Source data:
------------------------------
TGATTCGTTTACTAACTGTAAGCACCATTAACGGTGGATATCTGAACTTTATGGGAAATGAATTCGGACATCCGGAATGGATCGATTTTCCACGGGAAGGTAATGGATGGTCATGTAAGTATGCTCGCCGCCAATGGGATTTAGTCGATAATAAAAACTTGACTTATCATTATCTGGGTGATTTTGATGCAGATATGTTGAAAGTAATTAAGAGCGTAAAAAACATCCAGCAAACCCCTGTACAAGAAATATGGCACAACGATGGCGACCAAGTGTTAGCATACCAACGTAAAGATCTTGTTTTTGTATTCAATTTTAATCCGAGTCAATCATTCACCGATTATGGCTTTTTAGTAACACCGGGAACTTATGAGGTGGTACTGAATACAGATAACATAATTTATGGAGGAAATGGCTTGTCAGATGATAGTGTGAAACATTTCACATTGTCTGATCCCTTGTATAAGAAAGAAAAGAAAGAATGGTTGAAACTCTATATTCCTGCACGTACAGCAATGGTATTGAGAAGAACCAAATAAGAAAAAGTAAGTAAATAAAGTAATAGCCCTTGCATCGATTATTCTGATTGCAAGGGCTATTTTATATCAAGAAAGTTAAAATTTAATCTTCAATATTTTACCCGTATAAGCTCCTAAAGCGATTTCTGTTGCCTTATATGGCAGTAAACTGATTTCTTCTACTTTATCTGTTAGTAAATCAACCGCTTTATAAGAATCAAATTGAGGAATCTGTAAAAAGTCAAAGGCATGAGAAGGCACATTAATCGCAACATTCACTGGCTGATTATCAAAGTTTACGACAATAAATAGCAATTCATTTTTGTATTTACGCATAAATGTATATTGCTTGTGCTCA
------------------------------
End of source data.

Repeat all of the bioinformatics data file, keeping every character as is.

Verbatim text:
TGATTCGTTTACTAACTGTAAGCACCATTAACGGTGGATATCTGAACTTTATGGGAAATGAATTCGGACATCCGGAATGGATCGATTTTCCACGGGAAGGTAATGGATGGTCATGTAAGTATGCTCGCCGCCAATGGGATTTAGTCGATAATAAAAACTTGACTTATCATTATCTGGGTGATTTTGATGCAGATATGTTGAAAGTAATTAAGAGCGTAAAAAACATCCAGCAAACCCCTGTACAAGAAATATGGCACAACGATGGCGACCAAGTGTTAGCATACCAACGTAAAGATCTTGTTTTTGTATTCAATTTTAATCCGAGTCAATCATTCACCGATTATGGCTTTTTAGTAACACCGGGAACTTATGAGGTGGTACTGAATACAGATAACATAATTTATGGAGGAAATGGCTTGTCAGATGATAGTGTGAAACATTTCACATTGTCTGATCCCTTGTATAAGAAAGAAAAGAAAGAATGGTTGAAACTCTATATTCCTGCACGTACAGCAATGGTATTGAGAAGAACCAAATAAGAAAAAGTAAGTAAATAAAGTAATAGCCCTTGCATCGATTATTCTGATTGCAAGGGCTATTTTATATCAAGAAAGTTAAAATTTAATCTTCAATATTTTACCCGTATAAGCTCCTAAAGCGATTTCTGTTGCCTTATATGGCAGTAAACTGATTTCTTCTACTTTATCTGTTAGTAAATCAACCGCTTTATAAGAATCAAATTGAGGAATCTGTAAAAAGTCAAAGGCATGAGAAGGCACATTAATCGCAACATTCACTGGCTGATTATCAAAGTTTACGACAATAAATAGCAATTCATTTTTGTATTTACGCATAAATGTATATTGCTTGTGCTCA